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Just that tip alone can save you thousands. 3 people go into a C store each buy their beverage that single trip can cost you $5 per purchase. You are on the road you can do this 3 times a day $15 over time this adds up. You can save even more if you leave the house with your cup already full of ice.

Taking a trip ask yourself what you will use on that trip what of this can I buy at the club store that will cost less. So what if you have extra you have extra there will be people you can give it to the point is you need to save money.

One of the biggest saving devices I own is one of the largest wealth wounds people have their car. Prius can get you 45 mpg not even trying in summer it is more like 42 with AC but worth it. I have done math on this some people will save $50K just with vehicle selection if they swap their sports car for a prius. Prius vs mustang you will save $16.5K in fuel every 100K miles using the prius and the car does pretty much the same thing it will transport you and your family in heavily congested traffic the exactly same speed as the guy in front you.

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We leave on a long trip we will make all the sandwiches we have bread and meat for. If we don't eat them I know I can hand them to a homeless person collecting cans that is not flying a sign.

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June 23, 20130 found this helpful

This is a wonderful article. I have sadly come to your same conclusion after many years of thinking that acquiring lots of material stuff would make me happy. I used to clean houses many years ago. I would clean all these huge houses knowing I would never have such a place for myself. Then I began acquiring stuff thinking if I couldn't have such a place, I could have more stuff than they did.

It was only after getting into debt that I realized that the people who owned these houses didn't have much stuff. Just a big house, and it caused me to rethink my thought process. Having lots of stuff doesn't mean anything other than having lots of stuff which clutters up your universe. I am opting into the simpler form of living where space is king and not having stuff means you have your life back. I can actually feel myself getting lighter with everything I let go of. Thank you for this article, it is very helpful to me.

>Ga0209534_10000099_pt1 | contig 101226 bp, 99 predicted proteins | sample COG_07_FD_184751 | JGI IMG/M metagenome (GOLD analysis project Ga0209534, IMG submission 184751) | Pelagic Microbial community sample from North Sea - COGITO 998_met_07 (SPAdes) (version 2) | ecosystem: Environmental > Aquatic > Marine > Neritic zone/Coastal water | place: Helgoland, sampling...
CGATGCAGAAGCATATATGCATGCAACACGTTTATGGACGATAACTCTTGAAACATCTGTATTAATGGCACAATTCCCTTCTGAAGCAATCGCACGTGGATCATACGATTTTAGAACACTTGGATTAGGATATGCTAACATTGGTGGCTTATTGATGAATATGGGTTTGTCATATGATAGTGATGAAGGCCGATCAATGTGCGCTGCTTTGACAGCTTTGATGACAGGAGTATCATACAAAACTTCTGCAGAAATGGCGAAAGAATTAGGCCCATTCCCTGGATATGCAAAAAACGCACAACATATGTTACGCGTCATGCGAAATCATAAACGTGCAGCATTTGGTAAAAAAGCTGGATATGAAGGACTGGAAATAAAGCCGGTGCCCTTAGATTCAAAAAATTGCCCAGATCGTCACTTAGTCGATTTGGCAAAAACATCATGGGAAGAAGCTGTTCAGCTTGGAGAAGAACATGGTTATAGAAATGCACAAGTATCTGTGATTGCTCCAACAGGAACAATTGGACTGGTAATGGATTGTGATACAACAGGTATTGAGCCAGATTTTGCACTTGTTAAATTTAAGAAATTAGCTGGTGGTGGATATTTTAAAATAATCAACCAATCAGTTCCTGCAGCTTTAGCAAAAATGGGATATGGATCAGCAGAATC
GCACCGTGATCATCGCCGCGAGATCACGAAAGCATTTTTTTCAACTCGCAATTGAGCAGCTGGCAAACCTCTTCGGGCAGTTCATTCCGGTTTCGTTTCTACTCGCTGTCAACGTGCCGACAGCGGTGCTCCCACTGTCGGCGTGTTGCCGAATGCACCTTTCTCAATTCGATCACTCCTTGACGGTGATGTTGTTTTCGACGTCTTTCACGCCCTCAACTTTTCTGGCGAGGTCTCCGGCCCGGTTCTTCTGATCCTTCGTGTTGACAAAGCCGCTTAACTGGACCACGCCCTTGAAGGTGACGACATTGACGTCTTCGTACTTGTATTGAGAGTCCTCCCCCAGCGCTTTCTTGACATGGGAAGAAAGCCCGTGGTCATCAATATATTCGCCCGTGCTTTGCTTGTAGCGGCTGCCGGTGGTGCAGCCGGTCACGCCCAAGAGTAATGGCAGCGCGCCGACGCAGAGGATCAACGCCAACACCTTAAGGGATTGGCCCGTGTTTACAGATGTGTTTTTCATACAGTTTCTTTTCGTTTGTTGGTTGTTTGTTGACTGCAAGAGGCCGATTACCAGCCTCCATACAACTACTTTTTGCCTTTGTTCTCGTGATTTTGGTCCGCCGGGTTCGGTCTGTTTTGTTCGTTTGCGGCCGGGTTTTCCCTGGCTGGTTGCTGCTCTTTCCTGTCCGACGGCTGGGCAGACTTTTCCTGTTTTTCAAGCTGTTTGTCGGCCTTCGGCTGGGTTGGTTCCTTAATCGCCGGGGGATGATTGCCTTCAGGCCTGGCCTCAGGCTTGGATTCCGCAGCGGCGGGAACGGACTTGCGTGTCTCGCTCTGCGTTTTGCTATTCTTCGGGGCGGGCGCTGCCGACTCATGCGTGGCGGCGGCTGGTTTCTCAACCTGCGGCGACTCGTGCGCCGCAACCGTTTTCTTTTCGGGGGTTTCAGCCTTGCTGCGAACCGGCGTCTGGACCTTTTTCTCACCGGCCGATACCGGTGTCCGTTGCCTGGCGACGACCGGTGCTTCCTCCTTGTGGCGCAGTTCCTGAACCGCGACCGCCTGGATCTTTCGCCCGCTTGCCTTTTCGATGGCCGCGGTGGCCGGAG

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June 23, 20130 found this helpful

Hi ya. We can talk about the thinking part of it and how ads pull our hearts the wrong way but we all need something to keep us from falling down and letting go. So revaluate who you are and how you are going to live but big words do not make it better.

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Let us think about always getting up for our life and be glad you are alive and do your best not the TV or multi media. and talk to the children early. It is just like drugs and sex talks. It all matters and you have to prep them for life.

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June 23, 20131 found this helpful

I am all for using the arts & creativity however we don't always strictly get to do what we want to do. Everyone has the responsibility to take care of themselves & their families. I think as long as you can provide the necessary health & car insurance food and utilities then you have choices. It is not right for people to depend on welfare, Medicaid for insurance in order to pursue their artistic talents.

I love to quilt and sew however I do not have as much time to do this as I have a job. There is nothing wrong with being poor or choosing to have a frugal lifestyle but you do have to have the means to take care of the necessary things so working folks do not have to pay for your care. I am frugal and I grew up poor but we always had our necessities & did not depend on government help.

It amazes me how people will go to the doctor get free meds hospital care food stamps wic and act like they are entitled to it or that it is free. There is so much fraud and I don't know how we will ever get it fixed. I am not speaking about you I am just venting a bit. My 13 year old grandson is a fantastic artist with no training and yet I try to teach him if you can make a living with it it would be great however you need to go to college and have a back up plan to pay for the responsibilities.

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October 20, 20141 found this helpful

I wholeheartedly agree with C. Crowdis as she stated: "I am all for using the arts & creativity however we don't always strictly get to do what we want to do. Everyone has the responsibility to take care of themselves & their families. I think as long as you can provide the necessary health & car insurance food and utilities then you have choices. It is not right for people to depend on welfare, Medicaid for insurance in order to pursue their artistic talents."

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June 18, 20181 found this helpful

It is always in our best interest to live within our incomes but to call people diseased who spend that income the way they please is not compassionate. Telling people how they should spend their hard earned money is judgemental. As long as people live within their income and are not a burden on society it is no ones business how they spend.

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June 18, 20180 found this helpful

I certainly understand your point of view.

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June 18, 20180 found this helpful

I enjoyed reading ur article. My husband passed two years ago. He was sick with LB for 15 years. I used what we had put back for retirement, our savings because he was just 57 when e got sick. I had just finished cemo 3 months before he was diagnosed. I have so much debt because of his sickness and mind. Frugal is not the word I can use. I am so far down the ladder that after bills including utilities that sometimes I can't buy food. I am not complain am just trying to survive. Thank you for listening.